Low-Carb “Dessert” Hot Chocolate Recipe

low-carb dessert hot chocolate recipe

Low-Carb “Dessert” Hot Chocolate Recipe

It’s cold outside. You want something satisfying with a touch of sweetness. But, you don’t want to sabotage your low-carb diet with some high-carb dessert. It’s our Low-Carb Dessert Hot Chocolate recipe to the rescue!

The Basic Hot Chocolate Ingredients

There are other low-carb hot chocolate recipes out there, and most of them share some standard ingredients:

  • Almond Milk (Hemp milk would be an ok substitution)
  • Half & Half (you can use heavy cream, but it will increase the calories)
  • 100% Cocoa Powder, Unsweetened (We use Hershey’s brand)
  • Stevia (other non-caloric sweeteners work as well)
  • Vanilla Extract (not everyone uses this, but feel it adds flavor)
basic ingredients for low-carb hot chocolate recipe

A Word on Sweeteners

Just a note, we tried a number of different sugar substitutes before settling on Stevia (we use SweetLeaf brand).

Swerve Confectioners is usually my “go-to” for baking low-carb desserts, but it didn’t seem to have the right sweetness in our hot chocolate recipe.

We tried Monk Fruit as well. I do not recommend this sweetener. It left an aftertaste that was hard to get rid of.

The Special Ingredients!

We wanted our hot chocolate to be creamy, thick, and full of flavor, so we added a few yummy additional items.

  • Natural Almond Butter (This is a great addition! It adds a great flavor and thickens the hot chocolate at the same time)
  • 72% Cacao Dark Chocolate (We used an 11g Ghirardelli square)
  • Pinch of Sea Salt (just a few grains is all you need to enhance the chocolate taste)
special ingredients for low-carb hot chocolate recipe

Instructions: Dump, Warm, Drink

There is no special technique for the cooking aspect of this warm, chocolaty drink recipe.

When you want hot chocolate, nobody wants to jump through a bunch of hoops to get it!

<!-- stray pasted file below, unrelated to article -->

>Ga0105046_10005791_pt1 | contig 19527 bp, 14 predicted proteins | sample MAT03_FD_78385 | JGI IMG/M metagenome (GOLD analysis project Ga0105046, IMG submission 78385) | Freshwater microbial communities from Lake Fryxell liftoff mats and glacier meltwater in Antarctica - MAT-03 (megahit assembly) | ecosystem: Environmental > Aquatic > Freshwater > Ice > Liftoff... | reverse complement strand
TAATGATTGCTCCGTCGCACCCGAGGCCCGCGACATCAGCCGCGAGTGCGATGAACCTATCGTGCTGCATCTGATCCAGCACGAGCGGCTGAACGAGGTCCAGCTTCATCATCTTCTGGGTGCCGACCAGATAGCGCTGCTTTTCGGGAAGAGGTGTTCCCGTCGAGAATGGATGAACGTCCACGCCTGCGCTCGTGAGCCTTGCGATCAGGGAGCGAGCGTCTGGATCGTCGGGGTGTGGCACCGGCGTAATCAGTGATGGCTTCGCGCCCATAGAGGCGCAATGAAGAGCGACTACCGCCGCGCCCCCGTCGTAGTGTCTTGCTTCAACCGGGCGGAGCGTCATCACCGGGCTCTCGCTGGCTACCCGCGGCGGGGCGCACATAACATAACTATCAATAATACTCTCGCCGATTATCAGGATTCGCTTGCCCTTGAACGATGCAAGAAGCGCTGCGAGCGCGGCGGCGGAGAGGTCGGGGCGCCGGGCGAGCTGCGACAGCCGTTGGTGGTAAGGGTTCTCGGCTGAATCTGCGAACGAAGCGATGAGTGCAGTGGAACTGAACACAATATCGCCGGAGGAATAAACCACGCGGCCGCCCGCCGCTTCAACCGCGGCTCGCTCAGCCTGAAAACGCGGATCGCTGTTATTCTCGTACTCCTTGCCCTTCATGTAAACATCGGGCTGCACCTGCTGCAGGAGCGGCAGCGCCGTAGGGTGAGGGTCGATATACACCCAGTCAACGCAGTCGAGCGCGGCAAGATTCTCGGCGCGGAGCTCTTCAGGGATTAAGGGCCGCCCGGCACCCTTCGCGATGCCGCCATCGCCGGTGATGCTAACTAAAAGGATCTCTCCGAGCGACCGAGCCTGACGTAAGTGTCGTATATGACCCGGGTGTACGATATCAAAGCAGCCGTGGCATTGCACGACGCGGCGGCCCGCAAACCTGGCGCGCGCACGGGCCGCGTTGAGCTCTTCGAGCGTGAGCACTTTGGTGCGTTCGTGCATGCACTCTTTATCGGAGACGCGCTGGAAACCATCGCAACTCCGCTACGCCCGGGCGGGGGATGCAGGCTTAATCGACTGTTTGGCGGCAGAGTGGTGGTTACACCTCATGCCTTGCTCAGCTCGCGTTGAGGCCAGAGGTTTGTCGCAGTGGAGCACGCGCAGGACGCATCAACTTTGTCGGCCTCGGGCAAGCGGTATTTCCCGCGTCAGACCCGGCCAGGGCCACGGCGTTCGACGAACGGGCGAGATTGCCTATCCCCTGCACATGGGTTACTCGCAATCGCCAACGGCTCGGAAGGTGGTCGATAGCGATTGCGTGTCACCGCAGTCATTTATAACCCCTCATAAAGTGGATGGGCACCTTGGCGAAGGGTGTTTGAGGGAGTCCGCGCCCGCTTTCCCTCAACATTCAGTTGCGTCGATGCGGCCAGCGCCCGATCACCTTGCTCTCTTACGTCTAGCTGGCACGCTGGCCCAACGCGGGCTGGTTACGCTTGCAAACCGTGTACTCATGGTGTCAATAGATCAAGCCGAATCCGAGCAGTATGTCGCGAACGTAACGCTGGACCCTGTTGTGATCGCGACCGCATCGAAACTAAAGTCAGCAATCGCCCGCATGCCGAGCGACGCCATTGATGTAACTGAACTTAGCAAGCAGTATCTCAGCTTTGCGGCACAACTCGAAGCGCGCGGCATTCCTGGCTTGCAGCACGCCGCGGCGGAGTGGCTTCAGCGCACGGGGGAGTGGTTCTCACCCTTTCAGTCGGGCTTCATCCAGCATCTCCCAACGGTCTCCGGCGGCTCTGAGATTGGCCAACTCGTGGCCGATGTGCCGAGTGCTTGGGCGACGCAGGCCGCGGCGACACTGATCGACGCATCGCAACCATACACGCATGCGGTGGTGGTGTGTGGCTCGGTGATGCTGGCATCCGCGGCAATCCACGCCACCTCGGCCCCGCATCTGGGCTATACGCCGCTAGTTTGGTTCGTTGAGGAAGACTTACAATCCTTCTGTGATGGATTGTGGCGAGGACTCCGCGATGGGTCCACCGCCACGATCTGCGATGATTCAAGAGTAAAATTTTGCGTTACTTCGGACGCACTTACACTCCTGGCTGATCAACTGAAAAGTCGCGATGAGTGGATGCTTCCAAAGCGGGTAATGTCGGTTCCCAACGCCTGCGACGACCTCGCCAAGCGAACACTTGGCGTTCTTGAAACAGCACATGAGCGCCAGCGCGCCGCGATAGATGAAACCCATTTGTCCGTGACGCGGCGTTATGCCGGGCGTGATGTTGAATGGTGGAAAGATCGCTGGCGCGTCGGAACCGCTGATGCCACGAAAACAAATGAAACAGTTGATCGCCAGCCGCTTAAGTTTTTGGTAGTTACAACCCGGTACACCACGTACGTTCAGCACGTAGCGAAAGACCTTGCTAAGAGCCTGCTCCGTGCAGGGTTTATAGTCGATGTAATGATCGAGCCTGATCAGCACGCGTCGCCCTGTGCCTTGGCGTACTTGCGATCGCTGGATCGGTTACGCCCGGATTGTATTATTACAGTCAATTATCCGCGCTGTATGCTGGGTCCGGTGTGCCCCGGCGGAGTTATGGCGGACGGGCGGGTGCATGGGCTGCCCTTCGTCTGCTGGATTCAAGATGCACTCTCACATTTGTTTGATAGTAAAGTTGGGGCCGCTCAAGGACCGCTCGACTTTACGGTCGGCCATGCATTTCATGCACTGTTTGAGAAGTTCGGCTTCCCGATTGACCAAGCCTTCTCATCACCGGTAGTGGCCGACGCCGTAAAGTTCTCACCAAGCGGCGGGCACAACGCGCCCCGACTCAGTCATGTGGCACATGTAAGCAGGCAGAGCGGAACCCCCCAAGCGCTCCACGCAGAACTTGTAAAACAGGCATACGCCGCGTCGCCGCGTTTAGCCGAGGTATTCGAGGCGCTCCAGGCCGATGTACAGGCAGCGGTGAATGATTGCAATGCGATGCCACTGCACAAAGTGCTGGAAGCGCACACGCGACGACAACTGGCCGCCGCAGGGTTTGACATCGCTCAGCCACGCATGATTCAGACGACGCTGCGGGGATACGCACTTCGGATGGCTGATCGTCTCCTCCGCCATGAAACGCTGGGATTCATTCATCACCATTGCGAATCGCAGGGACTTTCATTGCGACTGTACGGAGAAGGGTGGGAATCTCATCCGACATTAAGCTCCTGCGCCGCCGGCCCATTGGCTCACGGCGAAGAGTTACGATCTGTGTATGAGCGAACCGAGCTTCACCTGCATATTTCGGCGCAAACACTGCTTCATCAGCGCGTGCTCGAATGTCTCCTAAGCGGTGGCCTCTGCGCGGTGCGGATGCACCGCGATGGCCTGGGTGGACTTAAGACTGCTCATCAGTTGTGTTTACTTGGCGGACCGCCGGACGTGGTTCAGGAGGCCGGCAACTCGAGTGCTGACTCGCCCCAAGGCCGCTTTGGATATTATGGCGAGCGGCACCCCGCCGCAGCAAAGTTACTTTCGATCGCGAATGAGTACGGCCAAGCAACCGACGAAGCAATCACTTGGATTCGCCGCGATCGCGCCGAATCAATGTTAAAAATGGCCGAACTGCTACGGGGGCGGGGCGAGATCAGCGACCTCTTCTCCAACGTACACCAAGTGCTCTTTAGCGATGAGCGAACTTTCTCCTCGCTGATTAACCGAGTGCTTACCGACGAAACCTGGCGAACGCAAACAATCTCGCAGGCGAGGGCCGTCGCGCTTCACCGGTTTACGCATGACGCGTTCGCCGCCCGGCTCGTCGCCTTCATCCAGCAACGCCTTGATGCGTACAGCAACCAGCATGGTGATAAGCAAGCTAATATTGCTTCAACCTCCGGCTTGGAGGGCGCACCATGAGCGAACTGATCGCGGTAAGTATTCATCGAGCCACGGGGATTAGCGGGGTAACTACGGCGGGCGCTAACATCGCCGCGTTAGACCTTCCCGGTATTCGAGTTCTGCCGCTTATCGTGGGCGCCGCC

So, our secret to cooking the ingredients is no secret. We put all of the ingredients in a saucepan over low-medium heat. We stirred it while it was on the stove and when it was warm enough to drink, we poured it in our cups.

A quick note on mixing the hot chocolate while it’s in the saucepan. You can certainly get away with using a spoon to stir the ingredients. But, we find that a small, hand-held blender works best. The one we used in the video is by Elementi and can be found on Amazon.

Low-Carb Dessert Hot Chocolate Recipe

Print Recipe
5 from 2 votes

Low-Carb Dessert Hot Chocolate with Almond Butter

courtesy of Dr. Becky Fitness

courtesy of Dr. Becky Fitness
Course: Drinks
Servings: 1
Calories: 288kcal


  • 3/4 cup Almond Milk plain, unsweetened
  • 1/4 cup Half and Half
  • 2 tablespoons Cocoa Powder unsweetened, we use Hershey's brand
  • 1/2 teaspoon Vanilla Extract
  • 1 tablespoon Almond Butter
  • 1 pinch Himalayan Sea Salt
  • 1 pinch Stevia
  • 1 square 72% Cacao Chocolate we use Ghirardelli (1 square is 11g)


  • Put all of the ingredients in a saucepan over medium heat. Heat the ingredients, but do not bring to a boil.

Nutrition Facts
Low-Carb Dessert Hot Chocolate with Almond Butter
Amount Per Serving (281 g)
Calories 288 Calories from Fat 211
% Daily Value*
Fat 23.4g36%
Carbohydrates 18.8g6%
Fiber 7g29%
Protein 9.3g19%
* Percent Daily Values are based on a 2000 calorie diet.

Watch Us Prepare Our Low-Carb Hot Chocolate Recipe

About the Authors:

Dr. Becky Gillaspy, DC graduated Summa Cum Laude with research honors from Palmer College of Chiropractic in 1991.

Dr. Keith Gillaspy, DC, CFMP grew up in central Nebraska and earned his Doctor of Chiropractic in 1991 from Palmer College of Chiropractic in Davenport, Iowa. 

19 thoughts on “Low-Carb “Dessert” Hot Chocolate Recipe